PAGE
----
Discover Occupational Health Strategies for America’s Military Personnel

January 10, 2020

What does occupational health mean for the members of our armed forces? What challenges do service members face that we don’t usually think of or aren’t even aware of, and how does the military protect their health when they are at home and when they are deployed?

WWII flight surgeon and 2 hospital corpsmen, excerpt from publication.

The comprehensive textbook, Occupational Health and the Service Member, dives into these issues. Each branch of the military has extensive programs in place to monitor and assess workplaces and health hazards. This fascinating textbook traces the evolution of those programs over time, showing that some issues remain constant and others are new to each century.

The book helps you understand the structure of military medicine and who is responsible for what, in all the branches of the services. It also provides references to laws, directives, and policies that apply to these concerns. Finally, the book includes information to help the medical professionals treating service members consider and identify exposure cases, as well as provide useful treatment for maintaining good health, wherever the soldier is deployed or serving. It also archives information on exposures that may be of concern among deployed service members, documenting the data repositories development for registries, as well as studies conducted with this data.

Some of the health issues potentially facing service members and their healthcare providers include:

  • Long-term noise exposure and its associated impact on hearing
  • Asbestos or lead exposure
  • Radiation and chemical hazards
  • Repetitive motion injuries
  • High altitude exposure and decompression sickness
  • Carbon monoxide exposure from weapons firing and other sources
  • Beryllium disease

US Navy Mk V Mod 1 diving helmet used c.1905-1980.

As is evident with many other product titles within the popular, Textbooks of Military Medicine series, this volume presents historical relevance of warfare and work environment exposures that are part of military personnel duties and an overview of assessments for possible medical treatments from past decades and wars to 21st Century public health challenges within military service occupations.

If you are interested in more about this topic, check out the Borden Institute, which develops and publishes military medical scholarship.

Don’t miss the Images from the History of Medicine in the National Library of Medicine’s digital collections if you want to see over 70,000 fascinating photos and drawings from the 15th century to the present. This collection includes lots of images of military personnel and places.

And one last thought to consider: could you pass the new Army Combat Fitness Test?

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Order by Phone or Email: Call our Customer Contact Center Monday through Friday, 8 am to 4:30 pm Eastern (except US Federal holidays). From US and Canada, call toll-free 1.866.512.1800. DC or International customers call +1.202.512.1800.  Email orders to ContactCenter@gpo.gov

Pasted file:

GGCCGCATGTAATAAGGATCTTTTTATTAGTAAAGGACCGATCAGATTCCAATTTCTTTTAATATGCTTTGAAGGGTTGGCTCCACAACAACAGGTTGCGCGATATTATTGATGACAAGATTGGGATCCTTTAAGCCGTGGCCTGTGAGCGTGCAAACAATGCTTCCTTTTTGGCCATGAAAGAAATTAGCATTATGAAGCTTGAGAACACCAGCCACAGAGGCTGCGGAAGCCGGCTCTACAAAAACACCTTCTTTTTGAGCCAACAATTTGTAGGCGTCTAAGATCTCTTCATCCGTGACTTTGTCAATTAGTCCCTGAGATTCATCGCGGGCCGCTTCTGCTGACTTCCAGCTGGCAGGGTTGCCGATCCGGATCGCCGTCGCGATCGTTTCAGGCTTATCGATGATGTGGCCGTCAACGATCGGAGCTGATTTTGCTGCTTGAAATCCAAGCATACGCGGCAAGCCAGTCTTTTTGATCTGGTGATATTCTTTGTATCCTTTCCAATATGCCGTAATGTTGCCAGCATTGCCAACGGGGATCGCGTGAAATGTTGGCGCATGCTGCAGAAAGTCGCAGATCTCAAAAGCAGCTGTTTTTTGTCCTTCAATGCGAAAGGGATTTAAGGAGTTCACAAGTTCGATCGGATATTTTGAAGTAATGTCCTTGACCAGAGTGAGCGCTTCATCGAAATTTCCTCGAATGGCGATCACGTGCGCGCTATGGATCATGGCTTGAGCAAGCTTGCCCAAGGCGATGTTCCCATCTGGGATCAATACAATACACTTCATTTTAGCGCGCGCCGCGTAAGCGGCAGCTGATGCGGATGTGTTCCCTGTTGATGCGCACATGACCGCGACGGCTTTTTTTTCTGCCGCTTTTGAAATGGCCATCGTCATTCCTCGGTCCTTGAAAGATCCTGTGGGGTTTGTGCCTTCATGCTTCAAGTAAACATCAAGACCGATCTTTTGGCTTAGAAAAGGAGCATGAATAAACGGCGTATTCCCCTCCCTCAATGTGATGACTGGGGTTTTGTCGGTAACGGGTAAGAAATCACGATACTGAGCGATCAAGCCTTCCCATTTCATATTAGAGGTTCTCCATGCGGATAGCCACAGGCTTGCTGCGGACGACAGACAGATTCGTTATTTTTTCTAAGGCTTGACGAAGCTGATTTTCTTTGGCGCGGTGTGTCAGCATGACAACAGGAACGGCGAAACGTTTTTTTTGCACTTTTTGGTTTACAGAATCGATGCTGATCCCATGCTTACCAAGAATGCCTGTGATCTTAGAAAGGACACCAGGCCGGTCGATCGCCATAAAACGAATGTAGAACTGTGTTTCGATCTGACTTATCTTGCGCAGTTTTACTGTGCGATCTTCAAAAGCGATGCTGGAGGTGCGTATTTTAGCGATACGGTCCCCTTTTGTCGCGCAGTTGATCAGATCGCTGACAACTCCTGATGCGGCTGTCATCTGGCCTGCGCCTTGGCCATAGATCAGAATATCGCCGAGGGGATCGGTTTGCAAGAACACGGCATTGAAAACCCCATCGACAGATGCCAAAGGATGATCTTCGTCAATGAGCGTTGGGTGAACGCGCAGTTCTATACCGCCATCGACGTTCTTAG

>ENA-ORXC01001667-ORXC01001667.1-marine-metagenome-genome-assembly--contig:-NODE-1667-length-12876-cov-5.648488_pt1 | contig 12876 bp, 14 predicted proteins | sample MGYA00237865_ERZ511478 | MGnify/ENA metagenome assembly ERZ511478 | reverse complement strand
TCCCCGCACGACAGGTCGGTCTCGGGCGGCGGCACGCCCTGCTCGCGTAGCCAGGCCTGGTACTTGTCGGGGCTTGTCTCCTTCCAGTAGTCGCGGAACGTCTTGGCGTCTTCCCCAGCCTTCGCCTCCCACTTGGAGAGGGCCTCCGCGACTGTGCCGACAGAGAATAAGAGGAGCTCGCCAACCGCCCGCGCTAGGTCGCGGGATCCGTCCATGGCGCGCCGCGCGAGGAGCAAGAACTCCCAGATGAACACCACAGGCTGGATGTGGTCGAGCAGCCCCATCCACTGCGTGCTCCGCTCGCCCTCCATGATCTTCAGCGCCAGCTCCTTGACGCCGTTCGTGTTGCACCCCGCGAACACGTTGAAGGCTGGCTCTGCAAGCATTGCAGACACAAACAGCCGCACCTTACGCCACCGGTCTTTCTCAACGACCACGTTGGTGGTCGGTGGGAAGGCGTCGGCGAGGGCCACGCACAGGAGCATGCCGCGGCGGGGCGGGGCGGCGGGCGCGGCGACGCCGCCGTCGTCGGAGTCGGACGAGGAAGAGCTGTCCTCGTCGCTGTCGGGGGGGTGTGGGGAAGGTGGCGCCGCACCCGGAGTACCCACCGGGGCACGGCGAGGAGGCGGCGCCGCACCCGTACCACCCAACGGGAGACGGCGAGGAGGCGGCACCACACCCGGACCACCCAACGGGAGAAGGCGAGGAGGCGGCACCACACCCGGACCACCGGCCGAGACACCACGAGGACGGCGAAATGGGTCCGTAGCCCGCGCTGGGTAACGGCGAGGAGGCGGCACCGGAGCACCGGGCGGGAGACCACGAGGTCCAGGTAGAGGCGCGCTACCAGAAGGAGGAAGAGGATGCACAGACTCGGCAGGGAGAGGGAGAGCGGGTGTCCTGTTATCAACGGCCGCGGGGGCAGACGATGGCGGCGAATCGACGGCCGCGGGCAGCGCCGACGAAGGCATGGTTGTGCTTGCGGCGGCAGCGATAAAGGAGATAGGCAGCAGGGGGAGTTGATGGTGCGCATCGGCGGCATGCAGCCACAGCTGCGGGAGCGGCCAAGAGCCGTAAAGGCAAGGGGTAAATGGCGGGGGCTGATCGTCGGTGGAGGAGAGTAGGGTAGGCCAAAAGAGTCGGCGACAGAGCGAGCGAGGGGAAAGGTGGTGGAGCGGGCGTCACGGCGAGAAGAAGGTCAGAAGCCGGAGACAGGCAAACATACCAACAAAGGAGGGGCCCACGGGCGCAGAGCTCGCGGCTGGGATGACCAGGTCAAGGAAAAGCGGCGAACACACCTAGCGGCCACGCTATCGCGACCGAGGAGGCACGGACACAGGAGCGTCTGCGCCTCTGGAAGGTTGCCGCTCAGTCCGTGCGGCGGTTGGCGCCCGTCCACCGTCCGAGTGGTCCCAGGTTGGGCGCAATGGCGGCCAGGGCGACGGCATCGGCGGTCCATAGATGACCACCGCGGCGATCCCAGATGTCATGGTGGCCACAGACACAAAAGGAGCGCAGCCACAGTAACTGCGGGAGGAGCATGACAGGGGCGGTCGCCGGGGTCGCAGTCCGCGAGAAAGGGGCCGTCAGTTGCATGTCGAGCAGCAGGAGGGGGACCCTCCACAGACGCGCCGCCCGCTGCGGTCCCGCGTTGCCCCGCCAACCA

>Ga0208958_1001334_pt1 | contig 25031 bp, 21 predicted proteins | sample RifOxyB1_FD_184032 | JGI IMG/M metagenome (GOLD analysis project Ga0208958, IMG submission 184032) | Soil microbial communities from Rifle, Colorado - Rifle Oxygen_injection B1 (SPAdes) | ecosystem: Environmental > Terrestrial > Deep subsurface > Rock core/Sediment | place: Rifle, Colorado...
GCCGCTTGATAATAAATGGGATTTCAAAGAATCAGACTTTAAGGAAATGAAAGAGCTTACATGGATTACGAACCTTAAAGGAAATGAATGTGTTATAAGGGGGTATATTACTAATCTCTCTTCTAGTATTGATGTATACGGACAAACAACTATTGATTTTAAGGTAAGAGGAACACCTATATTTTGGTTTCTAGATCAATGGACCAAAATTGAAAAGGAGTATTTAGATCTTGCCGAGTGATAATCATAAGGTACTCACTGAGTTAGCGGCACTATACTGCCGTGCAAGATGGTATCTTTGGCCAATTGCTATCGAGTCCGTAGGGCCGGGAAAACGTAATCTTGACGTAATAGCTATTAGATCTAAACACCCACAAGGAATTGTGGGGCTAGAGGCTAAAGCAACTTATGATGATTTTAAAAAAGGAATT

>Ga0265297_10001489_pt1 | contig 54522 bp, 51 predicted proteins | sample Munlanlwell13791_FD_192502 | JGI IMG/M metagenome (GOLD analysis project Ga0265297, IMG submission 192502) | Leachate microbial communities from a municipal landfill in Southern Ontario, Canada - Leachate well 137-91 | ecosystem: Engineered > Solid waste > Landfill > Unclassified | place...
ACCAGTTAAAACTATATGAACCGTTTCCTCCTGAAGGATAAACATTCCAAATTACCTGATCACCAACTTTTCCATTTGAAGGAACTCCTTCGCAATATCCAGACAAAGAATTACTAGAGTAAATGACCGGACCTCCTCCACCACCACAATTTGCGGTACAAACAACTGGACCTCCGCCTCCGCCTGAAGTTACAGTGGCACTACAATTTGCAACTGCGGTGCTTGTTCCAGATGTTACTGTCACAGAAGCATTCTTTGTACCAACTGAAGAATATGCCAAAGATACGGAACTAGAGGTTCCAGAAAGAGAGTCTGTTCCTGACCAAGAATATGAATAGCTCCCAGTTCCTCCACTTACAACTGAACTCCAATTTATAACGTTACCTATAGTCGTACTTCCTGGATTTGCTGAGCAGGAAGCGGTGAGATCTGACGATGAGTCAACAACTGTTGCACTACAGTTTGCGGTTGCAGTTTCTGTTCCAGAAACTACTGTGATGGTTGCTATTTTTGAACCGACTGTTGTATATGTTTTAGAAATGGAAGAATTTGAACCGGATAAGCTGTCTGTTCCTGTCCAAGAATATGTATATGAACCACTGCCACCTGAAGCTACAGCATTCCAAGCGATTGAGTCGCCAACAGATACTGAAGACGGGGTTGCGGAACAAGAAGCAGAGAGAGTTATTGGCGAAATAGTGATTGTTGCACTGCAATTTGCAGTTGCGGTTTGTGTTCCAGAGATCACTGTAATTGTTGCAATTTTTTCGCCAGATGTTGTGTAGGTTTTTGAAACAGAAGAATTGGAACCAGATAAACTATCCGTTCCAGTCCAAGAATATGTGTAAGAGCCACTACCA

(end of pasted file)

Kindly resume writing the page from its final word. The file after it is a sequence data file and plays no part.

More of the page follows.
Visit a Federal depository library: Search for U.S. Government publications in a nearby Federal depository library. You can find the records for most titles in GPO’s Catalog of U.S. Government Publications.

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About the authorBlogger contributor Lara Flint is an Outreach Librarian in GPO’s Library Services & Content Management unit.


The Evolution of Forward Surgery in the U.S. Army

August 30, 2019

As its title suggests, The Evolution of Forward Surgery in the US Army: From the Revolutionary War to the Combat Operations of the 21st Century from the Borden Institute describes forward U.S. Army surgery from the Revolutionary War to the present.

From a historical perspective, this comprehensive book explains the advances in medicine and forward surgical care provided to wounded and ill soldiers on the frontline. The book opens with the role of military medicine and its impact on casualty care from the Revolutionary War to the War of 1812. In particular, it discusses the impact of disease during the Revolutionary War through the post-Civil War period.

Advancements in medicine continued to progress after the Civil War into World War I. By the time the U.S. Army entered into WWI, the Army Medical Department had evolved considerably. The book explains how new technologies in forward surgery impacted the “great war.” Advances in medications, lifesaving transfusions, and transportation vehicles such as motorized ambulances were introduced during this period.

Additionally, the research further describes Army forward surgery in WWII and its impact on an international level as well the wars that followed. It discusses the medical and surgical care of the various theater campaigns during WWII, particularly the China-Burma-India Theater of Operations, focusing on forward surgery. Forward surgery continued to evolve during the Korean and Vietnam Wars which introduced the need for Mobile Army Surgical Hospitals (MASH) and helicopter medical evacuations. These advancements provided immediate accessibility to administer surgical care to wounded soldiers near the front lines.